The new power pool in Finland allows Kyro Power’s replacement hydro plant to supply power to the inhabitants of nearby Tampere, under the control of Tampere Power Utility
At 22m high, the Kyröskoski rapids are the biggest rapids of their kind in southern Finland. They are part of the Kyrösjärvi water route, which powers a number of hydro power plants on its way to the Gulf of Bothnia. This is where Kyro started a wood processing business in the 1870s, and began to operate hydro power generation in the 1880s. Today, Kyro no longer operates in wood processing but it has retained its interest in the hydro power business.
Kyro Power began a sizeable investment programme in 1994. The investment programme included a a gas-fired combined heat and power plant, which came on line in 1995, and a replacement hydro plant — an investment of FIM79M — that started up in December 1997. From these two plants the company will now sell over 800,000MWh of electricity, steam, and district heat per year.
The decision to build the new hydro power station in Kyröskoski was made in summer 1996 and construction began in July 1996 of that year. From its single turbine, the plant has an output of 12MW, generating an average of 43,000MWh a year. This is an increase of 60% over the output of the old facility: that plant has five turbines dating from between 1912 and 1936, totalling 4MW or 25,000MWh per year, and it will remain as a standby facility to be used during flood seasons.
As a private power producer Kyro Power had to find a reliable market for its electricity. To this end it has sold the entire output of the new plant, until the end of the year 2002, to Tampere Power Utility.
Tampere Power Utility is a power company fully owned by the City of Tampere. It is one of the oldest municipal power utilities in Europe, as marketing manager Juha Lindholm explains: the utility was founded in 1888 when electric street lighting began in Tampere. Out of a turnover of FIM714M/year the company supplies around 1600GWh of electric power and 1800GWh of district heat. Most of this electricity is generated in Tampere’s two heat and power plants, Naistenlahti and Lielahti. These plants are natural gas (64%) and peat (33%). The remainder of the company’s power arises from oil and biogas, apart from its hydro power capacity, which arises from the company’s hydro power plant at the Tammerkoski rapids in the centre of Tampere city. The utility’s own hydro power production offers peak capacity of only 15MW, Lindholm says, and a result, the utility had very little scope for power regulation.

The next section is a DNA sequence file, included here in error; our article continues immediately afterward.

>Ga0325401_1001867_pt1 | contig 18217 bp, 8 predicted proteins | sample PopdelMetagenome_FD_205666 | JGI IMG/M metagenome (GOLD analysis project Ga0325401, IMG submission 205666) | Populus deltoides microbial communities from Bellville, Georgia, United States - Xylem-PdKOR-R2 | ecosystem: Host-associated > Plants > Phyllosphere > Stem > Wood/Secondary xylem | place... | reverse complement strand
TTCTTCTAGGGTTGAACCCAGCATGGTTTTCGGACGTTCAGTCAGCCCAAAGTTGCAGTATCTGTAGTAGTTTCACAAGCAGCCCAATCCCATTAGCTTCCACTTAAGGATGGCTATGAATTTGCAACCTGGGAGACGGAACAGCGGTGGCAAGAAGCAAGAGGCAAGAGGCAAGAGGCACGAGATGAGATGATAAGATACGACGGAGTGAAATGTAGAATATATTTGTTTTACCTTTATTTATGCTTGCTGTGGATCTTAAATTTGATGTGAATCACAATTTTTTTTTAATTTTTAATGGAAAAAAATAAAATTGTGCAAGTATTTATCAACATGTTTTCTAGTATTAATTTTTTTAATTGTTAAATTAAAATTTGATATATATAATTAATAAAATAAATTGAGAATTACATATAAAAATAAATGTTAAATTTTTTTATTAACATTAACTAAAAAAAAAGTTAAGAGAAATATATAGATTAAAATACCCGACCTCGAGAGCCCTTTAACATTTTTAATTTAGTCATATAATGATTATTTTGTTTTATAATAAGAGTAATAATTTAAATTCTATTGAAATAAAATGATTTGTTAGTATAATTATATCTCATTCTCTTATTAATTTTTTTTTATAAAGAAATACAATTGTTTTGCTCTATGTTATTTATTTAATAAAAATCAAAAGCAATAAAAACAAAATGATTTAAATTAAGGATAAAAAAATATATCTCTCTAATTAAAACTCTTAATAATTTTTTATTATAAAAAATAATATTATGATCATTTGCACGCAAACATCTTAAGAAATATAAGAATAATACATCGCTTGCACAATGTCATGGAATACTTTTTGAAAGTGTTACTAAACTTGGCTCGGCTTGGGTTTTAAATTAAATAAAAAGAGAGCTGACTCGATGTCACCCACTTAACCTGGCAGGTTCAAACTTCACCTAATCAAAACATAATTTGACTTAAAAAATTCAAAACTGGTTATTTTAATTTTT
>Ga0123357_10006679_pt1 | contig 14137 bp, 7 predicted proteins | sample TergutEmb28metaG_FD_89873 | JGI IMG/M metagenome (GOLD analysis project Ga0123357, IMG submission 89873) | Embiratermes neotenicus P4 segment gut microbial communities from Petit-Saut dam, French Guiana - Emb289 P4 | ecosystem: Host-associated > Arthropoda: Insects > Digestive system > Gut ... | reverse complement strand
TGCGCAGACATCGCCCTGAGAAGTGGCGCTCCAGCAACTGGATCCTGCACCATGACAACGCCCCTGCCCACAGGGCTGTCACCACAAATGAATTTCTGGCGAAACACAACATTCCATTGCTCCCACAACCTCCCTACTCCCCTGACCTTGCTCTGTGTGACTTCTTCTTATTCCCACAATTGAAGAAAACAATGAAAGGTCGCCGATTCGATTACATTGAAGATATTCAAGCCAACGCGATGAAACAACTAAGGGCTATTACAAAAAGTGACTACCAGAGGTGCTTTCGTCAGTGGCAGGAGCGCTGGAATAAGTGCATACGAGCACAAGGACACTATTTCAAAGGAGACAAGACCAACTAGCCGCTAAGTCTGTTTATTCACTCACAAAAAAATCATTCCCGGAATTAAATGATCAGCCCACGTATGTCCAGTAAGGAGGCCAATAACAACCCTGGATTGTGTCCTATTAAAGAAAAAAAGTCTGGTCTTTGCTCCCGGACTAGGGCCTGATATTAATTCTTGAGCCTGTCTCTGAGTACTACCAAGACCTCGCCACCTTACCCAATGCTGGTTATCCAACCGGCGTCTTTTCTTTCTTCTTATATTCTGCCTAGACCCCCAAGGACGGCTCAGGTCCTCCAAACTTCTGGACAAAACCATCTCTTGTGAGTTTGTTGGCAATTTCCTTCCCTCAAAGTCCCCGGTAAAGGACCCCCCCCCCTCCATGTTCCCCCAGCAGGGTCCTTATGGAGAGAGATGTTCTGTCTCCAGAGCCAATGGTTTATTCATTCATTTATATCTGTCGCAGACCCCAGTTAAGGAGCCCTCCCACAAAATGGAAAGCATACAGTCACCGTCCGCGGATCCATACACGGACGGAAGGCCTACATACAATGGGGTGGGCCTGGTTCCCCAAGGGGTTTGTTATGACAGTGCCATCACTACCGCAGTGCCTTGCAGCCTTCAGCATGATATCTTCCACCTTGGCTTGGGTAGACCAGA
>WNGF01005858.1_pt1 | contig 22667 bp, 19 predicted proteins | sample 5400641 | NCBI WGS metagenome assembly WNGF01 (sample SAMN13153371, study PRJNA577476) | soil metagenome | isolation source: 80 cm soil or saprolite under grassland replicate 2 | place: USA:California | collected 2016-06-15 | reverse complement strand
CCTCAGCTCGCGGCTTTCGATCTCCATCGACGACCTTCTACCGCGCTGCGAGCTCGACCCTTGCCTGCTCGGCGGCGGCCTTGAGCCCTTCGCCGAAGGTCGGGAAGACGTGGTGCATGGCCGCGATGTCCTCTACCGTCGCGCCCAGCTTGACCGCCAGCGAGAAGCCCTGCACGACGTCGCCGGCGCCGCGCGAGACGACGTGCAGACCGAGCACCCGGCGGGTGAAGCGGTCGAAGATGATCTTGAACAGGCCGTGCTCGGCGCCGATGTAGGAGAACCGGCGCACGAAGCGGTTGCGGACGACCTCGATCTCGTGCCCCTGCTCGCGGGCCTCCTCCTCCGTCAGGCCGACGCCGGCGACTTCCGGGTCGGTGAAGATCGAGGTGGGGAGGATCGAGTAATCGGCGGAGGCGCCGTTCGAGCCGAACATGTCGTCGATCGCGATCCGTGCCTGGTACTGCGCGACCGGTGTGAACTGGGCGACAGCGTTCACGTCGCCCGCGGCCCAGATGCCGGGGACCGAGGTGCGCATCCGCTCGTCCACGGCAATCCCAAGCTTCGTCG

According to Lindholm, when the liberalisation of the Finnish electricity market allowed third-party access to power grids, it became possible for Tampere Power Utility and other utilities to buy power from an independent power producer like Kyro Power.
The two companies’ co-operation began when Tampere Power Utility bought electricity from Kyro Power’s heating plant in Kyröskoski. The new hydro plant provided another interesting opportunity for Tampere, as Lindholm explains, so Tampere agreed to buy all the power generated by Kyro Power’s new plant from 1 January 1998 until 31 December 2002.
Lindholm notes that because the agreement nearly doubled Tampere’s water power capacity, it meant a significant improvement in power management.
Since the renewal of its own hydro power plant at the Tammerkoski Rapids, Tampere Power Utility has had a Valmet Damatic XD system consisting of process control stations at the Tammerkoski plant and in the control room centre. It was easy to connect Kyro Power’s power plant in Kyröskoski to the same system.
Now the power plant can be controlled either from Tampere or from Kyro Power. Usually, it is controlled from Tampere. Technical maintenance and service is carried out by Kyro Power, Lindholm explains; Tampere Power Utility just buys the electricity and drives the power plant.
The hydro plant uses the premises that were first built for hydro generation in the 1870s. Of the new plant, the only items visible above ground are a machine cabinet by Lake Kyröskoski, the lock house, surge pond and side channel opening by the head of the Kyröskoski rapids, and finally the switchyard and the doorway to the underground machine hall at the bottom of the rapids.
At the start, local environmentalists were opposed to the project because to make room for the new surge pond a section of the river bank with a number of wild plants had to be dredged. In response, Kyro Power involved the local municipality in landscaping the area: now, Kyro says, the new park has become a favourite target for Sunday walkers.
Water reaches the machine hall by two parallel routes, during which it drops 70m from its starting point at Lake Kyröskoski. The 1000m underground waterway originating from Lake Kyröskoski was built in parallel with the Pappilanjoki river route, which used to be the sole source of water for the old plant. Most of the water used by the new plant is delivered via this tunnel, while varying amounts of water from the river are used to regulate production.